Derry Moore/By courtesy of the trustees of Sir John Soane’s Museum
The picture room at Sir John Soane’s house museum in London houses the famous Hogarths, then opens to reveal architectural drawings and the Nymph, plus a view down into a Gothic chamber.
National Portrait Gallery London
The famous “Chandos portrait” of William Shakespeare is a highlight of the National Portrait Gallery.
By Christopher Rawson / Pittsburgh Post-Gazette
LONDON -- Although it's one of the two great theater cities in the English-speaking world, London is a lot more than that. For several decades of leading Post-Gazette London theater tours, I've discovered a wonderful theme park of history, monarchy, theater, art, street markets and pubs, in whatever order you please.
First, theater. My main job is to pick the four shows the group will see, giving them information on many more. Most are satisfied with six or seven, although you can see up to 10 in a six-day week.
That leaves lots of time for everything else.
Among optional morning activities I include a private walking tour by London Walks, led by knowledgeable, personable guides, often also actors. I provide my own tour of the 16th- through 19th-century rooms at the National Portrait Gallery, go to Sir John Soane's Museum and suggest a ramble from St. Paul's Cathedral over Millennium Bridge to Tate Modern and the re-created Globe Theatre.
After all, everyone can get to the main sites on their own: the Tower, Westminster Abbey, the big museums, Churchill's war rooms, the London Eye, etc. And high tea: The famous spots (Brown's Hotel, Fortnum & Mason, the Plaza) are expensive ($75 and up), but this year I was tipped to the Secret Tea Room (half that much). It's in Soho, but that's the only address I'll give, because I hope it's not overrun.
First off, we give everyone a travel card for the underground (subway) and buses, and I lead any novices through their first encounter with the underground, to show how easy it is. That's what sets everyone free. And each day we touch base over the huge buffet breakfast in our hotel, usually the Radisson Bloomsbury Street. (The extent to which we reconnoiter at night in the hotel bar or the near-by Museum pub depends on each group.)
London Walks: I consider this the heart of any London visit (see them at www.walks.com). There are a dozen or so scheduled each day. You simply show up at the designated spot and time, pay your 7 or 9 pounds, and off you go for two hours of up close and personal about some segment of this glorious city. I usually book a group tour of either Westminster (royalty, religion and government) or the old city (royalty, history, Romans and empire), but there's plenty else, including walks dedicated to Jack the Ripper, Sherlock Holmes, Harry Potter, the Beatles, bohemian London and food exploration.
National Portrait Gallery: This is my favorite way to take a quick tour of British history, from Shakespeare to Victoria. The 20th-century and contemporary exhibits are also fun (www.npg.org.uk). If you go when the gallery opens at 10 a.m. (the best plan, before crowds accumulate), you'll run into wonderful groups of uniformed school children on class trips.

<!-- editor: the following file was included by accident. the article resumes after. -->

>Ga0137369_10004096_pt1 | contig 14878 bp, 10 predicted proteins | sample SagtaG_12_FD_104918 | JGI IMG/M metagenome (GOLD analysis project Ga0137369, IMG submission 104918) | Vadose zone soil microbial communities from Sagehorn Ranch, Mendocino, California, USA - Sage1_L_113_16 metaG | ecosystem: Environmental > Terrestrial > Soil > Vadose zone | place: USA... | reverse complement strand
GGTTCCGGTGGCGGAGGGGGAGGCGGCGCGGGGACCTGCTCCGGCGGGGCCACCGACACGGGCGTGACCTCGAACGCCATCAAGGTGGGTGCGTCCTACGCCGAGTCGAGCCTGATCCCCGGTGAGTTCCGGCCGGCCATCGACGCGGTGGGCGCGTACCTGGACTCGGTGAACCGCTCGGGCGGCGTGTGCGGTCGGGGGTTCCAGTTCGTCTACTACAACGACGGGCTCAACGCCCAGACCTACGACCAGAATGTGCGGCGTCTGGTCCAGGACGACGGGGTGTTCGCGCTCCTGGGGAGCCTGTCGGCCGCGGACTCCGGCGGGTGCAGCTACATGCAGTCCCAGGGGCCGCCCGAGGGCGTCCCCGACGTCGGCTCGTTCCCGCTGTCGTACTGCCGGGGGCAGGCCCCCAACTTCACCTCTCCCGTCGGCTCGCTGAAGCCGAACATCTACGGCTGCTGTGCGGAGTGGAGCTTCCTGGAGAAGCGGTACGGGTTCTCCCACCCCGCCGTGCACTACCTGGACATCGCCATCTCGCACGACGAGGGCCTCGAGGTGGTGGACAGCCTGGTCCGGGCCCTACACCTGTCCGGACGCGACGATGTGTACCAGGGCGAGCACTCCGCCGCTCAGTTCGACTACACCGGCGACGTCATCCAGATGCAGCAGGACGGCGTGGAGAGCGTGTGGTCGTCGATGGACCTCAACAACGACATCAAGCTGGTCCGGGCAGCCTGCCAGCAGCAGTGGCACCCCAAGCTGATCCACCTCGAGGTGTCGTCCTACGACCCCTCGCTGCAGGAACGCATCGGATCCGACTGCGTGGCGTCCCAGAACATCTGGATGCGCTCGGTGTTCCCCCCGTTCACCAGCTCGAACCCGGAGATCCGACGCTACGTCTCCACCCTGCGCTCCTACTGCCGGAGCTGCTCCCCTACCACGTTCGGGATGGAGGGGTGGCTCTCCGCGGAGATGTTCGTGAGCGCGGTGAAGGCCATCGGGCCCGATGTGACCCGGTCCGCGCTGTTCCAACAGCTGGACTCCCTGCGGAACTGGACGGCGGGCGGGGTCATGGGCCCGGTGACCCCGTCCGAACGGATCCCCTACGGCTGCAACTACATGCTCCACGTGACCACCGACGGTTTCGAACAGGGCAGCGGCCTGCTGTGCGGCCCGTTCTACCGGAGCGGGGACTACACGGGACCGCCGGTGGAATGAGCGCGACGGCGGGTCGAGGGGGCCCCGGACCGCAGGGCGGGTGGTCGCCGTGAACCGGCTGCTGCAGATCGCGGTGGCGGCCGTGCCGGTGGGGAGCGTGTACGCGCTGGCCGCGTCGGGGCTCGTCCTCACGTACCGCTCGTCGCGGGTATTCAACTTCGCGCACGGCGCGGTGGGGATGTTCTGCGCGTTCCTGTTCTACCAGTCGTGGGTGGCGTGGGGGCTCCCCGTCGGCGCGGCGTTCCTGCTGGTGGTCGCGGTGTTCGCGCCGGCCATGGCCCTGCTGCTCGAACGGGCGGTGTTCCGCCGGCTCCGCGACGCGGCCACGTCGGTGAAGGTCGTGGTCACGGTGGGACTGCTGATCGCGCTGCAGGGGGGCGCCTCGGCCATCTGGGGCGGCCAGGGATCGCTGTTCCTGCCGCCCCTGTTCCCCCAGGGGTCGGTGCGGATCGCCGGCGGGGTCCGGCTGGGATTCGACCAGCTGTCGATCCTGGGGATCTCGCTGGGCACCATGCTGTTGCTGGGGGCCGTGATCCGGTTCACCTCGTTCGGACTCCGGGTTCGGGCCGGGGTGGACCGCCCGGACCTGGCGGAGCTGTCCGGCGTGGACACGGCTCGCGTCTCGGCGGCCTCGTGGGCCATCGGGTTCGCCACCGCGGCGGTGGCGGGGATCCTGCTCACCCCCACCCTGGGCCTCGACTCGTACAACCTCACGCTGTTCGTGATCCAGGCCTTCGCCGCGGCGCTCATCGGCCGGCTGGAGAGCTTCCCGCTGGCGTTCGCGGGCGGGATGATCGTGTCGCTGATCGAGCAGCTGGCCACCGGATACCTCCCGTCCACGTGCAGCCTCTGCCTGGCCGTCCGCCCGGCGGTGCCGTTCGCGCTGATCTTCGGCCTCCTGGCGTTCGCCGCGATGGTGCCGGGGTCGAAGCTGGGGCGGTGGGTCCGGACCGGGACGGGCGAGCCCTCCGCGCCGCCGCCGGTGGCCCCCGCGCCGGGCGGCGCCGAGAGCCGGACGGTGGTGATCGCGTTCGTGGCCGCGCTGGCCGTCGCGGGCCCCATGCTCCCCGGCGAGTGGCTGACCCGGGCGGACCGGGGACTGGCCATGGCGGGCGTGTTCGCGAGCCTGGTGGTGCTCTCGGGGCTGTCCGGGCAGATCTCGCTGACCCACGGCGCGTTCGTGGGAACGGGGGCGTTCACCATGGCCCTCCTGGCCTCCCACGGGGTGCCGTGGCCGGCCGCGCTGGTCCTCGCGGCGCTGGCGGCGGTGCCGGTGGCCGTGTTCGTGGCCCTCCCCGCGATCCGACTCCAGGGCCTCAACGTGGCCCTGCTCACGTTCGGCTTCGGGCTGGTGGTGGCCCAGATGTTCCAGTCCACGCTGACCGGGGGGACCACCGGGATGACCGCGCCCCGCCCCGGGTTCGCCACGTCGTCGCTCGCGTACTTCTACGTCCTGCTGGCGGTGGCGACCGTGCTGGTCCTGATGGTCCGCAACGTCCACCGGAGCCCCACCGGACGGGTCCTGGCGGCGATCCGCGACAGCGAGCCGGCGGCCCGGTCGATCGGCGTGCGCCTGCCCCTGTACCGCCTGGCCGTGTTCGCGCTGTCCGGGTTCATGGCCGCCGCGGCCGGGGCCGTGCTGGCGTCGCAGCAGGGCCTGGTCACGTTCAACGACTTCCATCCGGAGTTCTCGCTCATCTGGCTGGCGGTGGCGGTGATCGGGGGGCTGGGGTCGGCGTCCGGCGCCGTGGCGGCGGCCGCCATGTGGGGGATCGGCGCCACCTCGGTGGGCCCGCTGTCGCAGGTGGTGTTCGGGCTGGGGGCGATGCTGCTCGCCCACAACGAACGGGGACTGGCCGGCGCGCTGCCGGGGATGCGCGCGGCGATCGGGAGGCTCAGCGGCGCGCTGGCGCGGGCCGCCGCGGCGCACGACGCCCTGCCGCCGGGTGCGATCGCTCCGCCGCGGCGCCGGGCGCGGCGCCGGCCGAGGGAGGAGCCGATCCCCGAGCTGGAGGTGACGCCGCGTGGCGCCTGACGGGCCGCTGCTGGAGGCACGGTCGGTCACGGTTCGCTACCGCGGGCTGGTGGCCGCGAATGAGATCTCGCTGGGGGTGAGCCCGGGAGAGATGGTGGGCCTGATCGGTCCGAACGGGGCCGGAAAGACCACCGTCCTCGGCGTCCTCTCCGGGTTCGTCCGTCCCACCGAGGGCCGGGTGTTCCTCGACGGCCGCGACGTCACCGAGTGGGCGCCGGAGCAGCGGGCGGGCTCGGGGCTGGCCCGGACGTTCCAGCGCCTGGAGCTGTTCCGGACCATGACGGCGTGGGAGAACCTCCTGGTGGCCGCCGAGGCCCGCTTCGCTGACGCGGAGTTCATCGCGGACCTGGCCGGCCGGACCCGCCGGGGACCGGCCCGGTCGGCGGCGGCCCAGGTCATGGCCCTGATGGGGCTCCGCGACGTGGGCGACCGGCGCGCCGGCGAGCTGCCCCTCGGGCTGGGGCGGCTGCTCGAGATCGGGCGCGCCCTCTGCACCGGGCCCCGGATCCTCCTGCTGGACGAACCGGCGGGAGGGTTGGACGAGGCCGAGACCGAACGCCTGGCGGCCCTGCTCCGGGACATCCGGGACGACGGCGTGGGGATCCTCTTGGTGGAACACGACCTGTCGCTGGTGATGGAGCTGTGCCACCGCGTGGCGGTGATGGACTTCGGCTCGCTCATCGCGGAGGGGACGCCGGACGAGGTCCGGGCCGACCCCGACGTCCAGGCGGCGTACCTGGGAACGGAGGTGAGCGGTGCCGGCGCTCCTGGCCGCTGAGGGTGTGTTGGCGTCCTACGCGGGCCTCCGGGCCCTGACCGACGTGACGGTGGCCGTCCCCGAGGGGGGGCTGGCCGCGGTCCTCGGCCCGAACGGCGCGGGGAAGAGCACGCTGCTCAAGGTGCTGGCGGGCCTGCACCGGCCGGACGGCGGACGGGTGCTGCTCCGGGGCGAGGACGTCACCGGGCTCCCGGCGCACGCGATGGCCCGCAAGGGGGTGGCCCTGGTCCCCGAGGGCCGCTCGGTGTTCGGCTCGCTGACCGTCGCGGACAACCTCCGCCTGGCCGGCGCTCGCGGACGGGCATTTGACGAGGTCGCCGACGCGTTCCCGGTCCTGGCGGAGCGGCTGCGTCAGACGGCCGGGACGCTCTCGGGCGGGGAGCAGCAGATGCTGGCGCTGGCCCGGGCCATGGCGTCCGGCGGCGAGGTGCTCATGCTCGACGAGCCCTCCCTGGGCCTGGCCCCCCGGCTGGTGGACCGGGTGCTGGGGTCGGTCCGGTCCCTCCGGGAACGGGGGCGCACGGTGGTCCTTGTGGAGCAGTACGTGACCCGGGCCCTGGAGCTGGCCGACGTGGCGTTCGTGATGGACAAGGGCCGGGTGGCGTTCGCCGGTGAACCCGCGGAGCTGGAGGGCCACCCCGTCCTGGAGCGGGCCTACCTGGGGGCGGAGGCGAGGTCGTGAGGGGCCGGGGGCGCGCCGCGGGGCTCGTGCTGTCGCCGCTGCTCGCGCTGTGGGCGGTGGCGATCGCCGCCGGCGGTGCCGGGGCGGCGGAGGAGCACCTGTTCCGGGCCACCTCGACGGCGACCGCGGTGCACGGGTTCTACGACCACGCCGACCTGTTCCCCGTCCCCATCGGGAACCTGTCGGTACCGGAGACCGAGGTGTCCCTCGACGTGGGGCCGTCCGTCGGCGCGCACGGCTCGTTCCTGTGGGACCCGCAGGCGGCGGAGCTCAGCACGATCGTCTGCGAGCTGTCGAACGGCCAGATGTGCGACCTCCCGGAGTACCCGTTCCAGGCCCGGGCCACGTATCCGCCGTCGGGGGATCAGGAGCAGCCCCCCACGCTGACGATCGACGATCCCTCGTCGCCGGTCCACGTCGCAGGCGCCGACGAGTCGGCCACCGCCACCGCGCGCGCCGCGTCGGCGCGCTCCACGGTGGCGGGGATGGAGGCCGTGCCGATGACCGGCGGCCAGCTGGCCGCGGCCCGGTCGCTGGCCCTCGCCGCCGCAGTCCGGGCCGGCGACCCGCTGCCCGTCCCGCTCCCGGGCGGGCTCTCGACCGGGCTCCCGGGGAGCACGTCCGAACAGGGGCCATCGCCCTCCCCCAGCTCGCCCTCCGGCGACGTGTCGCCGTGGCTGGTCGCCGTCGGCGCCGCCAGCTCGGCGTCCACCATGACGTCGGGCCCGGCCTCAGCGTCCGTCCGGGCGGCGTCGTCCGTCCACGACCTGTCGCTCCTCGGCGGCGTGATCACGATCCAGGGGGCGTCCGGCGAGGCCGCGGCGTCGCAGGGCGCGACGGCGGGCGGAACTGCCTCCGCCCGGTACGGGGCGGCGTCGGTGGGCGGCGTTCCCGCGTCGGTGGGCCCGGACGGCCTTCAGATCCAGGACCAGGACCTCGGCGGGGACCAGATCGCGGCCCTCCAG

Sir John Soane's Museum: One of the great small museums anywhere (www.soane.org), this was left to the nation by Soane, an early 19th-century architect and, more to the point, collector. He assembled oodles of antiquities and art and turned his and the two adjacent houses into a museum. I worship his Hogarths. Unmissable.
Shakespeare's London: That's what I call the area around St. Paul's, which once held the bookshops that published his plays and which is redolent with traces of the Elizabethan explorers of the New World. Wren's great cathedral was built later -- look for his and John Donne's graves -- the marker of the former is the soaring dome itself. Then walk over the bridge to the Tate or turn left to the Globe and, further along, a re-creation of the Golden Hind in which Drake circumnavigated the globe.
Street markets: Markets go by days of the week. Portobello Road (Saturday: antiques, collectibles and just about everything) is the famous one. When I lived in London, it took me five or six Saturdays to do the whole thing. But I also like the Borough Market (Thursdays-Saturdays: food in all its British extravagance), in the streets around Southwark Cathedral, the local church for the actors and whores of Bankside in Shakespeare's day. Another favorite is Columbia Road (Sunday: flowers). See a map with times and locations at www.streetsensation.co.uk/markets.htm.
Theater restaurants: The traditional mecca is The Ivy (1-5 West St., Covent Garden; www.the-ivy.co.uk), great for post-show, where you are very likely to see theater notables. Joe Allen (13 Exeter St.; www.joeallen.co.uk) is the American home of real American hamburgers. Orso (27 Wellington St.; orsorestaurant.co.uk) is more elegant than Joe Allen but rumored to share a kitchen (as do the two in New York). I usually take the group to Browns Bar & Brasserie (St. Martin's Lane; www.browns-restaurants.co.uk) for its bustle and good theater location.
And then, theater. I reviewed "King Lear" (National Theatre) and "A Midsummer Night's Dream" (Propeller) last Sunday. In addition I saw "Once," which was doubly appropriate: the U.S. tour was playing that same week in Pittsburgh, and it was the perfect three-generational musical for me, my daughter and teenage granddaughter. For West End theater (London's Broadway), the best site is www.officiallondontheatre.co.uk.
Senior theater critic Christopher Rawson: 412-216-1944. To get on the list for information on future Post-Gazette London tours, call Gulliver's Travels: 412-441-3131.
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